What is included as “applicable employer-sponsored coverage”?
For purposes of this reporting requirement, “applicable employer-sponsored coverage” includes coverage under any group health plan made available to an employee by the employer, regardless of whether the employer or the employee paid the cost. Applicable employer-sponsored coverage also includes coverage under any group health plan established and maintained by the U.S. government, the government of any state or its political subdivision, or by any agency or instrumentality of such government (except for plans maintained primarily for members of the military and their families), churches and other religious organizations. Federally recognized Indian tribal governments are exempt from this reporting requirement.
What is not included as “applicable employer-sponsored coverage”?
The IRS has stated that applicable employer-sponsored coverage does not include:
- Stand-alone dental or vision coverage (if it qualifies as a "HIPAA-excepted" benefit)*;
- Contributions to an Archer medical savings account (MSA), health savings account (HSA) and salary reductions into a medical FSA (employer flex credits to a medical FSA are reportable);
- Health reimbursement arrangement (HRA)*;
- Coverage under an employee assistance program (EAP), wellness program or on-site medical clinic, provided that the employer does not charge a premium with respect to that type of coverage provided under COBRA;
- Coverage only for a specified disease (if it qualifies as a “HIPAA-excepted” benefit and is paid for on an after-tax basis by the employee);
- Coverage for long-term care;
- Coverage only for accident insurance;
- Hospital indemnity or other fixed indemnity insurance (if it qualifies as a “HIPAA-excepted” benefit, if the employer makes no contribution to the cost of coverage that is excludable from an employee's gross income, and if the premium is paid for on an after-tax basis by the employee); or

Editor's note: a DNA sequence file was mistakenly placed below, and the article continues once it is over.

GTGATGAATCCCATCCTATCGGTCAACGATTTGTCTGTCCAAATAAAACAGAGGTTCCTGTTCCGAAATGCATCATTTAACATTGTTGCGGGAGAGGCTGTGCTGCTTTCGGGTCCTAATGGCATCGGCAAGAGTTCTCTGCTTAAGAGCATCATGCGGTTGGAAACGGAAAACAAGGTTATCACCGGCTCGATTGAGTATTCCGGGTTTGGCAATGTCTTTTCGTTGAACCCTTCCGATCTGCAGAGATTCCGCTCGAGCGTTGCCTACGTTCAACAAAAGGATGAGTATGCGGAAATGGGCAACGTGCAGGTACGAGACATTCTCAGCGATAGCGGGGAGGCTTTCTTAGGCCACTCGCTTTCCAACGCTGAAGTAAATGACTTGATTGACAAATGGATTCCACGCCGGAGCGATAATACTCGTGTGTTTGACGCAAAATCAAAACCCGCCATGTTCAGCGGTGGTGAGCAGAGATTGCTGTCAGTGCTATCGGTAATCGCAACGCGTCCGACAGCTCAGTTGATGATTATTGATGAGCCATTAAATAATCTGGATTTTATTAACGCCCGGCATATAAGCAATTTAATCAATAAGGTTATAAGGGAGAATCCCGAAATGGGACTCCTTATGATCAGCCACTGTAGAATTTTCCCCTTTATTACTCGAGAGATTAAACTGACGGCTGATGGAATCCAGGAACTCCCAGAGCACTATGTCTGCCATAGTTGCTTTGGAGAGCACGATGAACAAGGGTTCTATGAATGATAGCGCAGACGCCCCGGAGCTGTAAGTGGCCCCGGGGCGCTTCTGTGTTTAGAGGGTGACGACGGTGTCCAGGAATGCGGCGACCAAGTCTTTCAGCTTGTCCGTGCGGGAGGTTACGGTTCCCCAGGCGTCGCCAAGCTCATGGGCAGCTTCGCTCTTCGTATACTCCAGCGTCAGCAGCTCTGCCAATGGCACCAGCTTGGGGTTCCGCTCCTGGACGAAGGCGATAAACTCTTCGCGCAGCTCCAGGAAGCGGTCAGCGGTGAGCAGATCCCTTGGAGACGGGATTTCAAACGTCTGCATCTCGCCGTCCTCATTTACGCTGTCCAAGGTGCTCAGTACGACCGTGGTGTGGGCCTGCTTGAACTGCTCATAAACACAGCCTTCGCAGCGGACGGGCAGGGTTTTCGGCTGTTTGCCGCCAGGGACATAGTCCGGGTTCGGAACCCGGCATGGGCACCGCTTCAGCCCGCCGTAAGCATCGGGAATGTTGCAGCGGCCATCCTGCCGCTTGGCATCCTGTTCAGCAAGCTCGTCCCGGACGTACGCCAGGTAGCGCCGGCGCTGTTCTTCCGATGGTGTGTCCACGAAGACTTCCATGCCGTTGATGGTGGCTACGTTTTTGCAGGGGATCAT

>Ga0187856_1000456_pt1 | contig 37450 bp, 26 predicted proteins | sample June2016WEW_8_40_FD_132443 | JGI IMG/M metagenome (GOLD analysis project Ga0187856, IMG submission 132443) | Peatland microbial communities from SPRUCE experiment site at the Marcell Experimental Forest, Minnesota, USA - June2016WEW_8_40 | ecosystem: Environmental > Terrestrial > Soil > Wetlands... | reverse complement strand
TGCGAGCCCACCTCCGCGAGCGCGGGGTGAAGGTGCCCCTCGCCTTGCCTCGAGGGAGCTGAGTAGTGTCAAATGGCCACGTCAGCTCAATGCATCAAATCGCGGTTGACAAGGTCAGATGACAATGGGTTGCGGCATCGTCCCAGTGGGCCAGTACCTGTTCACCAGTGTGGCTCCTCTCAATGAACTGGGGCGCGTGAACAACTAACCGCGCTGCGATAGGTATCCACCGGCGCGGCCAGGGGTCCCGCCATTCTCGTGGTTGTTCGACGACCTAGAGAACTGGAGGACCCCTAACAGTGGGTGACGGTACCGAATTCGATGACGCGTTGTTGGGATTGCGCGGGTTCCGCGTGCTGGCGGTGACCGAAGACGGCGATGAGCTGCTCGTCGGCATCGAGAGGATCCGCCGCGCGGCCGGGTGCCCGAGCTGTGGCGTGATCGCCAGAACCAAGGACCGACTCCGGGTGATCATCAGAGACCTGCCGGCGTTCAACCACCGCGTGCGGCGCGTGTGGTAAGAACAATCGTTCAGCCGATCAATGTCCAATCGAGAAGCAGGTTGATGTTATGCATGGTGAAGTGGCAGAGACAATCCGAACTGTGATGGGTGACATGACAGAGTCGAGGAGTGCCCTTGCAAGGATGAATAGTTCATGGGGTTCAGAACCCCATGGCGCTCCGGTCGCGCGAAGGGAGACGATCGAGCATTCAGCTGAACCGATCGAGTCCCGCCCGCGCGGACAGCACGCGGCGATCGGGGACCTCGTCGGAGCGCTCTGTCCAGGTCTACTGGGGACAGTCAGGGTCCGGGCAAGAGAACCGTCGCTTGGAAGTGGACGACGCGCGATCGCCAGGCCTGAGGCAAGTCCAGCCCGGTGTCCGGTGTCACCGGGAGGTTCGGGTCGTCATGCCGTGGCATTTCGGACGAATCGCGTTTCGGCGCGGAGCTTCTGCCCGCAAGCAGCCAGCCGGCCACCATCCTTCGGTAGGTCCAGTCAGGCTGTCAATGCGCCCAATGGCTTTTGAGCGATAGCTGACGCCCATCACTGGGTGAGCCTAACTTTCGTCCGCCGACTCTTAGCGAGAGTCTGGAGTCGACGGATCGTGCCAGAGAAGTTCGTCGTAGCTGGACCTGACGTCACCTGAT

- Contributions made on behalf of an employee to a multiemployer plan* .
*See the following question and answer regarding transitional relief provided in the IRS Notices.
What transitional relief is provided in the IRS Notices?
IRS Notices 2011-28 and 2012-9 provide transitional relief from the reporting requirements for the following:
- Small employers (e.g., employers filing fewer than 250 Forms W-2 for the previous calendar year);
- Tribally chartered corporations wholly owned by a federally recognized Indian tribal government;
- Self-insured plans of employers not subject to COBRA continuation coverage or similar requirements;
- Multiemployer plans;
- Stand-alone dental and vision plans;
- Employers furnishing W-2s to employees who terminate before the end of a calendar year and request a W-2 before the end of that calendar year; and
- EAPs, wellness programs and on-site medical clinics (provided that the employer does not charge a premium with respect to that type of coverage provided under COBRA.
In the above situations, the new Form W-2 reporting requirement will not apply until the IRS publishes guidance giving at least six months advance notice of any change to the transition relief.
Note: An employer is permitted to include on Form W-2 the cost of coverage that is not required to be included in the aggregate reportable cost, including coverage under an HRA, a multi-employer plan, an EAP, wellness program or on-site medical clinic, provided such coverage constitutes applicable employer-sponsored coverage and is calculated using a permissible method under the notices.
Does the W-2 reporting requirement apply to all employers who provide health coverage, regardless of the employer’s size?
Yes. The W-2 reporting requirement applies to any employer that provides health coverage for its employees if the employer is required to deduct and withhold employment or income taxes from an employee’s wages under Sections 3401 or 3402 of the Code. However, employers filing fewer than 250 Forms W-2 for the previous calendar year are currently exempt from this new reporting requirement.
When is this new requirement effective?
The new Form W-2 requirement is effective for taxable years beginning after 2012 (i.e., the 2012 W-2 due in January 2013).
How is the aggregate cost of employer-sponsored coverage determined?